Chico Police Officer Jeff Durkin was on patrol with his German Shepherd, Ray, on Feb. 15 when a call came through of a man waving his machete at pedestrians.
Ray gets restless when pulling up to a crime scene, and starts barking eagerly in the back seat of the squad car, Durkin said. He doesn’t understand how Ray knows when it’s time to get to work, but every time a situation arises, Ray is ready.
As it turned out, the machete-carrying suspect wasn’t ready for Ray. The man took off through the neighborhood’s adjoining backyards when Durkin and his 85-pound canine showed up, Durkin said. The officer set up a perimeter and made a loud announcement, yelling to anyone in the vicinity that his friend, and partner, Ray was on the way.
The Prescott Police Department‘s newest K-9, Corey, currently training with officer Dan Smith, is progressing at an accelerated rate and should be on the street by early July.
Prescott Police K9 Officer Tyler Ellsworth traveled to Indiana with several members of the Phoenix Police Department’s K9 unit in March and chose Corey out of more than 30 dogs evaluated during their visit, said Lt. Ken Morley, patrol division supervisor for the Prescott Police Department.
Once Ellsworth chose Corey, a 22-month-old Czechoslovakian shepherd, the dog was flown back to Arizona by the Phoenix Police Department at no charge to the City of Prescott, Morley said.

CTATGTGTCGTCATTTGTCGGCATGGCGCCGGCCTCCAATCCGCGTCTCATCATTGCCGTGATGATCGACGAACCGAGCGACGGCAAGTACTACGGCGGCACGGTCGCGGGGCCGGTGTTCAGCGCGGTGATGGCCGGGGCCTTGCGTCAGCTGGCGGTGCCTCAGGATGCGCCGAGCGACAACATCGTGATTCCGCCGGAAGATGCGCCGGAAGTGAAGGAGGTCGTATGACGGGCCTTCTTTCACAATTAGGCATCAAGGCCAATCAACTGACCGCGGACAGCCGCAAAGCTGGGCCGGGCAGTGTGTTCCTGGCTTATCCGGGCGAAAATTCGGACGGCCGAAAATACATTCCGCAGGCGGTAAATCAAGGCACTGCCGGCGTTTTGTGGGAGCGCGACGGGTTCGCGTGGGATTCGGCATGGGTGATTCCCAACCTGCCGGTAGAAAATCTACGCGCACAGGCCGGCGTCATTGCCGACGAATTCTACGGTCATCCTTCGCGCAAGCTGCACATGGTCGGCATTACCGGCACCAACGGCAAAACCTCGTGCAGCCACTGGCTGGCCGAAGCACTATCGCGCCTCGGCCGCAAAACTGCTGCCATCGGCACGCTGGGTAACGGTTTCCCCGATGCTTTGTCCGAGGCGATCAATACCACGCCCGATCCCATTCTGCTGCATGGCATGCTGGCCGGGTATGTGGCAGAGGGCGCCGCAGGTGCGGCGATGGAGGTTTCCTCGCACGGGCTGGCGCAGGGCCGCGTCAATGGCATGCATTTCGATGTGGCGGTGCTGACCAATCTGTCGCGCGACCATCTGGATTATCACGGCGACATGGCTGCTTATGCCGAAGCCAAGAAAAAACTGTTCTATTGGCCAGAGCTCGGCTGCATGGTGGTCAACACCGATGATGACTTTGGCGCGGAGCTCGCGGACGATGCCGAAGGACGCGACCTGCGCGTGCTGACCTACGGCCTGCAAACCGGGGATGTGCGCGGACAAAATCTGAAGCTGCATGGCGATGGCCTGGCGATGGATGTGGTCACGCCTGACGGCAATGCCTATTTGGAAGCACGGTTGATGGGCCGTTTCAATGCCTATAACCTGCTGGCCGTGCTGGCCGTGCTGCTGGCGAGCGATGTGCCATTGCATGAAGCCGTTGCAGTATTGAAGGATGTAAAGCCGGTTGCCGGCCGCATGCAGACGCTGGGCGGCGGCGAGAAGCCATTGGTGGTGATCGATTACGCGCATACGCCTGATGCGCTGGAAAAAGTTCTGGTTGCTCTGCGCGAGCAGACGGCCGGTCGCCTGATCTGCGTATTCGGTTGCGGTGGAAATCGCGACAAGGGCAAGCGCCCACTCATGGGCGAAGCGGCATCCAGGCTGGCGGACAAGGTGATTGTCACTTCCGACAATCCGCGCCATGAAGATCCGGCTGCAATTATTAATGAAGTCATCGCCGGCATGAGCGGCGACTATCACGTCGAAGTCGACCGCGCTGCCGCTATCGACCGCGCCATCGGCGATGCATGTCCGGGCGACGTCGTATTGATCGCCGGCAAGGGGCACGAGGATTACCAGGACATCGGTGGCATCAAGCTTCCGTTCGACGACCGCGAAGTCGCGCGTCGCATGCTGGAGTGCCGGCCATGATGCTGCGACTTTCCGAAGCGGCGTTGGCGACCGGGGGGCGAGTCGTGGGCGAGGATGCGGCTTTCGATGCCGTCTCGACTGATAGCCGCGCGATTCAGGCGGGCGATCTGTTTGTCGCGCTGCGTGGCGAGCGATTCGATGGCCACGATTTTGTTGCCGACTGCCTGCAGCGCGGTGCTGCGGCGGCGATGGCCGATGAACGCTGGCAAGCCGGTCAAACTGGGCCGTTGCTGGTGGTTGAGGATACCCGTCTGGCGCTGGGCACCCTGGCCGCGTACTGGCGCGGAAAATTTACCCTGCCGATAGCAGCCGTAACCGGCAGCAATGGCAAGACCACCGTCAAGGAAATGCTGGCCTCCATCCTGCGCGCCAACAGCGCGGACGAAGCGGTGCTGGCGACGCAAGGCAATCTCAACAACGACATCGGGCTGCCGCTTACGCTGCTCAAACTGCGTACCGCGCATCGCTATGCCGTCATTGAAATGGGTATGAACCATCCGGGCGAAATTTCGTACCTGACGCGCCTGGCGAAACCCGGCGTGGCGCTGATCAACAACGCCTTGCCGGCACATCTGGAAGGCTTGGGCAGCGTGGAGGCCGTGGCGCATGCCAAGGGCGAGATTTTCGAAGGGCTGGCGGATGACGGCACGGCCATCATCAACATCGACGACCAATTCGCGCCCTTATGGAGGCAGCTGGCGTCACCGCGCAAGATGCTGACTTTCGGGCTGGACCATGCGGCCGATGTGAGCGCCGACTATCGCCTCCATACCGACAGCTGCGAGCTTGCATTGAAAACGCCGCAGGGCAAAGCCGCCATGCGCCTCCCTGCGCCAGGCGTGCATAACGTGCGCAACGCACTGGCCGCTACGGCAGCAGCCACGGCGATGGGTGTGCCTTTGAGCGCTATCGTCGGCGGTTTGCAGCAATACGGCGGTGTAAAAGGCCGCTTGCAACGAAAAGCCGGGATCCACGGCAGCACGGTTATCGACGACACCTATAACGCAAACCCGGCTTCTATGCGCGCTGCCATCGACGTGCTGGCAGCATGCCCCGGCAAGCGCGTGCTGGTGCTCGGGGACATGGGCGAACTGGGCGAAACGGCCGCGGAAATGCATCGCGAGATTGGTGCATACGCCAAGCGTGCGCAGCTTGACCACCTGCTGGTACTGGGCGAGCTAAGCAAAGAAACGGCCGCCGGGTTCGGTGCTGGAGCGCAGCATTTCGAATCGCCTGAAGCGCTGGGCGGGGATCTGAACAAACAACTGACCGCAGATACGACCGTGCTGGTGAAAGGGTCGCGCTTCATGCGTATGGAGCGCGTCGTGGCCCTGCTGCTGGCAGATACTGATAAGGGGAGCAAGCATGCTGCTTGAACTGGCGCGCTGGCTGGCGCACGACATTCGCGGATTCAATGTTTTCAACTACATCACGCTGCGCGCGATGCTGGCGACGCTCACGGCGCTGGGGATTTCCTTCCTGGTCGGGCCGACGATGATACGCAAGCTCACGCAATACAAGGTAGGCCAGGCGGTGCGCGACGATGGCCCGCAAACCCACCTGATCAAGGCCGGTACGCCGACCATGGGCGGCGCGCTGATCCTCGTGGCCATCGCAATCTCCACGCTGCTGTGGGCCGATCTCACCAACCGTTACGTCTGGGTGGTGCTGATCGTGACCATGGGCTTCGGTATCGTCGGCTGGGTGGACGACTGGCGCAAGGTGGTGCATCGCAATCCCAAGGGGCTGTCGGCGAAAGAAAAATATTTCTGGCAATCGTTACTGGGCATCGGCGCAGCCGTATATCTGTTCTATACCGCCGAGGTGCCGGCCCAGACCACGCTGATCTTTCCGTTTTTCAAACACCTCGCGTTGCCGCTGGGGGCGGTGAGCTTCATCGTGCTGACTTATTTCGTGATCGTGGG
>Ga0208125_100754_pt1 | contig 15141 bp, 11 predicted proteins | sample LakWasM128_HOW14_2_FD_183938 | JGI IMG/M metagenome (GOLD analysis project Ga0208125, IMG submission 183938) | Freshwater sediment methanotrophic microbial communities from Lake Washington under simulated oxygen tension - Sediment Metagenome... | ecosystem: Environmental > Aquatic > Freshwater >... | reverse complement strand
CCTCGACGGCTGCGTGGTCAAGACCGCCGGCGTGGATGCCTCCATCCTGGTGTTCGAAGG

Three Pennsylvania police officers killed in the line of duty last year were remembered during a memorial service outside the state Capitol today.
State Trooper Paul Ritchey, Cpl. Christopher Milito of the Delaware River Port Authority and David Grove, a wildlife conservation officer with the Pennsylvania Game Commission, were honored for making what many speakers called “the ultimate sacrifice.”
When nobody else believed in Inca, Officer Miguel Riccio did.
When everybody else doubted that the Argentinean Mastiff could serve as a K-9 officer, Riccio never lost hope.
He knew, he said, from the moment he saw the little white puppy, that Inca had everything it would take to be the top dog in the city’s police department.
Last week, an entire Cub Scout pack proved to Riccio that it believes in Inca, too. And the Scouts did that by collecting thousands of dollars to help get Inca the tools he needs to do his job every single day.
I knew at the age of 17 that I wanted to be a police officer. In 1997, I graduated high school from San Luis Obispo. That August I went to Cuesta College and started taking criminal justice classes. After graduating junior college in 2000, I went to Sacramento State University and I graduated from there with a bachelor’s degree in criminal justice in 2002.
In 2003, at the age of 23, I reached my dream of becoming a police officer. I was hired by the Lompoc Police Department. People ask me why I chose to be a police officer and it boils down to one simple thing: To stand up and protect people who cannot protect themselves.
Siblings Michele Barry and Mike Sala, now in their 60s, grew up knowing very little about their great-grandfather.
They didn’t know Harry P. Brown was a Reno police officer who died in 1905 after a drunken suspect kicked him in the head. Brown, who died at 57 or 58, had been one of Nevada’s oldest lawmen and previously had served as police chief when Reno was an unincorporated township, according to early 1900s newspaper articles.